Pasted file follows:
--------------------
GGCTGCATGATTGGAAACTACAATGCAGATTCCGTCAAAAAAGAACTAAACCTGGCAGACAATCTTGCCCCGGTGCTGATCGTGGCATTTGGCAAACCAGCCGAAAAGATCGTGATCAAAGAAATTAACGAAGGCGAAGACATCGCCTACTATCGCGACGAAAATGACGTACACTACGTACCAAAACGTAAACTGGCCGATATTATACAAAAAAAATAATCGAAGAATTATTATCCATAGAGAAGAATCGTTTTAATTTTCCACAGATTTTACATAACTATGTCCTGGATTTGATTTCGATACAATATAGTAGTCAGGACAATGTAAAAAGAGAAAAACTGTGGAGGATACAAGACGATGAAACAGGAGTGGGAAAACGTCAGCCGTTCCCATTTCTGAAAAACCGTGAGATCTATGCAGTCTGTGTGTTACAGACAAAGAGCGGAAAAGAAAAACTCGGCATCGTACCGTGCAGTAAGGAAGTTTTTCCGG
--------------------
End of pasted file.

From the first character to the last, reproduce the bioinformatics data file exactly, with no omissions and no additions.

GGCTGCATGATTGGAAACTACAATGCAGATTCCGTCAAAAAAGAACTAAACCTGGCAGACAATCTTGCCCCGGTGCTGATCGTGGCATTTGGCAAACCAGCCGAAAAGATCGTGATCAAAGAAATTAACGAAGGCGAAGACATCGCCTACTATCGCGACGAAAATGACGTACACTACGTACCAAAACGTAAACTGGCCGATATTATACAAAAAAAATAATCGAAGAATTATTATCCATAGAGAAGAATCGTTTTAATTTTCCACAGATTTTACATAACTATGTCCTGGATTTGATTTCGATACAATATAGTAGTCAGGACAATGTAAAAAGAGAAAAACTGTGGAGGATACAAGACGATGAAACAGGAGTGGGAAAACGTCAGCCGTTCCCATTTCTGAAAAACCGTGAGATCTATGCAGTCTGTGTGTTACAGACAAAGAGCGGAAAAGAAAAACTCGGCATCGTACCGTGCAGTAAGGAAGTTTTTCCGG